In clothing and footwear, it is commonly used to make hosiery, lingerie, sportswear, and outdoor equipment. It can be found in stockings, leggings, yoga pants, swimsuits, ski clothes, windbreakers and waterproof jackets, backpacks, athletic shoes, socks, etc. Due to its durable and stretchy nature, Nylon is often blended with other materials to give fabrics extra reinforcement.
Nylon is made of petrochemicals derived from coal and crude oil. Benzene (C6H6) is the elementary hydrocarbon typically used to synthesize the carbon-based molecules of Nylon. It is an energy-intensive process in which monomers enter in reaction to form long amide chains, e.g. a polyamide. The polymer is then heated and melt-extruded through a metal spinneret resulting in long fibers. They are stretched to increase strength and elasticity and finally spun into yarn for garment and other textile production.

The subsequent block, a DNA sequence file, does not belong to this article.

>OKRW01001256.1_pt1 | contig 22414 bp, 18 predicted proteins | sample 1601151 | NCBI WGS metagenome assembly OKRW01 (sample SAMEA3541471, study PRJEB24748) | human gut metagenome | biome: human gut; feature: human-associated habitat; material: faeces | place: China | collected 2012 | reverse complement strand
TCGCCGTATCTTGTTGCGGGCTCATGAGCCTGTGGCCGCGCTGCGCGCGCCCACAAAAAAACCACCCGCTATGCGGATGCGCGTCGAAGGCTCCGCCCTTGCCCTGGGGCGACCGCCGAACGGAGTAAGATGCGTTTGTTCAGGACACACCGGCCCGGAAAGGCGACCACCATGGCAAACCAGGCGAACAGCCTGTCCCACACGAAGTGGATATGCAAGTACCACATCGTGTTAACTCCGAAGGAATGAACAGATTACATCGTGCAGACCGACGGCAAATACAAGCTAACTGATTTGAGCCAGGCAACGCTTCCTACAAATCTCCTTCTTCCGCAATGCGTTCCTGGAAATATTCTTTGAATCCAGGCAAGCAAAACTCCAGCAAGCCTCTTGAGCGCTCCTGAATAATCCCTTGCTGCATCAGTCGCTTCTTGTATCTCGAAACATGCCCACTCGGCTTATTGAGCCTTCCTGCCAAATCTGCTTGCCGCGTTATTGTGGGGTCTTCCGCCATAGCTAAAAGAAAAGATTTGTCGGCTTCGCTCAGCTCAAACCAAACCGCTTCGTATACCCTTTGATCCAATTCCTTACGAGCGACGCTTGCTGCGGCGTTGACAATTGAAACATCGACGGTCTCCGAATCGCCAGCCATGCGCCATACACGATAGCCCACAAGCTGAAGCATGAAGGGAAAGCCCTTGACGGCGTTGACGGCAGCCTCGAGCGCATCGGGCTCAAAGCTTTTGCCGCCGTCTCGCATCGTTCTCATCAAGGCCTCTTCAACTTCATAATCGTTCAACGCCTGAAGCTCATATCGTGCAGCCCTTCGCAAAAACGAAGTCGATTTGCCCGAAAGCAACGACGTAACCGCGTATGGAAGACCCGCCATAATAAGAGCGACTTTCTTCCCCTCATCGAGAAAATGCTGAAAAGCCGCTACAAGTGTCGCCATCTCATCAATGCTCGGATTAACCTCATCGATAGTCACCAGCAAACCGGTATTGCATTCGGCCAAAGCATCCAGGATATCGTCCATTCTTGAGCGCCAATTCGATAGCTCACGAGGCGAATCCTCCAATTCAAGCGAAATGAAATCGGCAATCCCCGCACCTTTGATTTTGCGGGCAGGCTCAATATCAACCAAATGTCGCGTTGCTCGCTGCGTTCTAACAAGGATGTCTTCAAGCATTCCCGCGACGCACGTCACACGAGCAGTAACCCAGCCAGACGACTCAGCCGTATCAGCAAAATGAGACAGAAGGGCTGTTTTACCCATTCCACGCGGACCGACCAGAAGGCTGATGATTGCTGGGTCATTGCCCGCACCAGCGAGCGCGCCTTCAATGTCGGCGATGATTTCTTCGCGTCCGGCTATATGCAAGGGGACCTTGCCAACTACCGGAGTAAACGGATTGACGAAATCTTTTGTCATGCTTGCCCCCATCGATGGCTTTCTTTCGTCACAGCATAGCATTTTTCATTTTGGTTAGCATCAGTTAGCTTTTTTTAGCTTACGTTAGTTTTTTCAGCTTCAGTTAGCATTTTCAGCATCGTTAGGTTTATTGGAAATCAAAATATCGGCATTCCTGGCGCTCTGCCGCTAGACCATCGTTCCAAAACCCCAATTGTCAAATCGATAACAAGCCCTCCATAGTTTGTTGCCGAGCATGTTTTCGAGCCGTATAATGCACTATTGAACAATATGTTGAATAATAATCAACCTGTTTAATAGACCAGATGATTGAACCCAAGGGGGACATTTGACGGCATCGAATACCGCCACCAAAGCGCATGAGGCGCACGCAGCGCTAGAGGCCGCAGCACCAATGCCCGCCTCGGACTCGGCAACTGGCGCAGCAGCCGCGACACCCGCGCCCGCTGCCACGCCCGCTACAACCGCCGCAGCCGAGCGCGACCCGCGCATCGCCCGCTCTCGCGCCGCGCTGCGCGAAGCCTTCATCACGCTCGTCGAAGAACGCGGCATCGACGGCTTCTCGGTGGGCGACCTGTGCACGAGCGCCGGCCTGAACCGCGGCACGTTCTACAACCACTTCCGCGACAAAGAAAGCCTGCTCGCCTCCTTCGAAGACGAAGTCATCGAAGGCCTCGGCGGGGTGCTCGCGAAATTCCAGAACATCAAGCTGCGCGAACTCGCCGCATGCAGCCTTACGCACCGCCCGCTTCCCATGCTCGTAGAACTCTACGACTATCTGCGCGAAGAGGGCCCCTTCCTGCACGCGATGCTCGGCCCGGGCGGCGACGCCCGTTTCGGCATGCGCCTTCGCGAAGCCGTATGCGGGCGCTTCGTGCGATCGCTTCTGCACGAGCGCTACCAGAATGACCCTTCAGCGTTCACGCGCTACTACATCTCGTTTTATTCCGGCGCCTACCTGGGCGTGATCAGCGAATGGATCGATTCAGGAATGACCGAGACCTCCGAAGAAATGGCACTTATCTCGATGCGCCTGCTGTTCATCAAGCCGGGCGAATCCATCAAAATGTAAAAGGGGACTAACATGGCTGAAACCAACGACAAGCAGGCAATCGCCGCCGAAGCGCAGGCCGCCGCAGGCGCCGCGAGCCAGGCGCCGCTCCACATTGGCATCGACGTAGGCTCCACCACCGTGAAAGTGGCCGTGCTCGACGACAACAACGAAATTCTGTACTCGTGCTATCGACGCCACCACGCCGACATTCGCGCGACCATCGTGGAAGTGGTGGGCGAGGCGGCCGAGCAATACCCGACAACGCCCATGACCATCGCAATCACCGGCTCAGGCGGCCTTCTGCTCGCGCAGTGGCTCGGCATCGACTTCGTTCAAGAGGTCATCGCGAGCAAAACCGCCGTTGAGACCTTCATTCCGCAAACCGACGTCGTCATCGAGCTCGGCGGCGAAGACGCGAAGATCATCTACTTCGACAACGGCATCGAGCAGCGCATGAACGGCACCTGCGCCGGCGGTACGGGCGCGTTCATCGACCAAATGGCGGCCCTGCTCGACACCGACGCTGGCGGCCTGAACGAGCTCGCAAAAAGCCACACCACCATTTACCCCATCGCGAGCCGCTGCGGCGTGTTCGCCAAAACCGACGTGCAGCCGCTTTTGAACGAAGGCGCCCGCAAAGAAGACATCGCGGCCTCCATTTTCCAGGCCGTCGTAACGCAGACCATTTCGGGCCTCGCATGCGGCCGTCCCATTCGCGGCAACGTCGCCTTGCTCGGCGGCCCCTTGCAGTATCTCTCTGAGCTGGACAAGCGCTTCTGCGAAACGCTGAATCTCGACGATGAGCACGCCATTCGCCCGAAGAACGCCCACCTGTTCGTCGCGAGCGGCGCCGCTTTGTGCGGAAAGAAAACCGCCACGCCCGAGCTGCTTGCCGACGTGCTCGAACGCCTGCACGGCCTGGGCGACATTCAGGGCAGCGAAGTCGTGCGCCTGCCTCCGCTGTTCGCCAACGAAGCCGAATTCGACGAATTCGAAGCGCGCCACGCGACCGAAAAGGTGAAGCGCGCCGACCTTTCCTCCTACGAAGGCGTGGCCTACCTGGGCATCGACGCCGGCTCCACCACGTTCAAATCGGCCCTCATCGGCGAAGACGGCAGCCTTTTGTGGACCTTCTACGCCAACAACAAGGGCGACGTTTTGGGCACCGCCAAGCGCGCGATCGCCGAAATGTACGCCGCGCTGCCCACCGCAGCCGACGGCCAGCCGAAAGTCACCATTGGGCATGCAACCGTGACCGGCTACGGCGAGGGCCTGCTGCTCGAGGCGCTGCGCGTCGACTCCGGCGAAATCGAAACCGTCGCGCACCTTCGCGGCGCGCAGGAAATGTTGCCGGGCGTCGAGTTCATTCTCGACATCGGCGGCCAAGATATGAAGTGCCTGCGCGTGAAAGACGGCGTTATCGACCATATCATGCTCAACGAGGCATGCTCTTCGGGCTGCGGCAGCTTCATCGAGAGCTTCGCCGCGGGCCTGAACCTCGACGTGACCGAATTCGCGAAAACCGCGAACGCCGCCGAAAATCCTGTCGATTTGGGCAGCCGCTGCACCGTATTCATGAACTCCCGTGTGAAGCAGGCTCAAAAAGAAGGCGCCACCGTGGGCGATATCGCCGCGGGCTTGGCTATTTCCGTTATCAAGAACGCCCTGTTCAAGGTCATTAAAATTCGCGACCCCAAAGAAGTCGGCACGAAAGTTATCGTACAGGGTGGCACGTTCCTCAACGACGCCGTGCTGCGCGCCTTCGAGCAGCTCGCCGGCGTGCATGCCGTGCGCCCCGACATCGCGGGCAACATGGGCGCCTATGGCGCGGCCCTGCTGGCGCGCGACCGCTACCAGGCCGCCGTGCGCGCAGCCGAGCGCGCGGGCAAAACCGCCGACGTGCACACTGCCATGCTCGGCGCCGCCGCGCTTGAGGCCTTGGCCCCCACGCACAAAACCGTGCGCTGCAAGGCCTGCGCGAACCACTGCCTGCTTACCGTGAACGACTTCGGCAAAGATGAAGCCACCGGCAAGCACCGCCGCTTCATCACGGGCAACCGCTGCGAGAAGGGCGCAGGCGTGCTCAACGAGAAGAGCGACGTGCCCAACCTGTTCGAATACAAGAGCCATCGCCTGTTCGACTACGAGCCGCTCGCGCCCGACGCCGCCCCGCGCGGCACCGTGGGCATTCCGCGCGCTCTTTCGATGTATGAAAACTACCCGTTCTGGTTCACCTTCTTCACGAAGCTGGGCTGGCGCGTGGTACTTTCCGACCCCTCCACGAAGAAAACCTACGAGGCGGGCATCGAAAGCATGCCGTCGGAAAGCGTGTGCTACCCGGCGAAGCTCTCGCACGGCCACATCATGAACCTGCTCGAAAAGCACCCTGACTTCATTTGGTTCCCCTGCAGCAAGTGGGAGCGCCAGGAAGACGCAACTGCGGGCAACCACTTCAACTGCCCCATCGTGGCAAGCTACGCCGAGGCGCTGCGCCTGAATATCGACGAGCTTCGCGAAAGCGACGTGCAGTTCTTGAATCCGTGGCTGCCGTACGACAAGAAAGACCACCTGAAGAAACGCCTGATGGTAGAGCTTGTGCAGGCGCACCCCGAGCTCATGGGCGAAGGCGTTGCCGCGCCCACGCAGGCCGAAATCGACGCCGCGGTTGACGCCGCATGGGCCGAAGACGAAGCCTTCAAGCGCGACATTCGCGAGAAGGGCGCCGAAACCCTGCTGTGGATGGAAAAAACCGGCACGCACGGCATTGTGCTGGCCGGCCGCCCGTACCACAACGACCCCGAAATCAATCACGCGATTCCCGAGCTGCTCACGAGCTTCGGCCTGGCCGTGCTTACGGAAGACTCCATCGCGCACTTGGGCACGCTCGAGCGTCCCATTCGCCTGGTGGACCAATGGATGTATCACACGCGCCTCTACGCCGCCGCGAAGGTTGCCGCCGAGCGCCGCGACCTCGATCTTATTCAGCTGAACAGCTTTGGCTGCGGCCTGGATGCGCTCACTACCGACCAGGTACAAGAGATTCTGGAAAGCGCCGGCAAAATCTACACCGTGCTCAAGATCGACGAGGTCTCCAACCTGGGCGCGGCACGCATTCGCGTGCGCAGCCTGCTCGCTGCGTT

Is Nylon Sustainable?
Manufacturing of virgin Nylon is NOT sustainable over the long term and yet recycling is extremely rare. Similar to other plastics, it is made of non-renewable resources which we have been rapidly depleting over the last few decades. Moreover, petrochemical processing releases carbon dioxide and methane emissions that accelerate global warming.
Nylon-making is a very energy-intensive process that requires a lot of heat. In fact, it requires x2 more energy than polyester. Given that fossil fuels are the primary energy source of oil refineries, it means that even more non-renewable resources are used, hence more CO₂-eq goes into the atmosphere.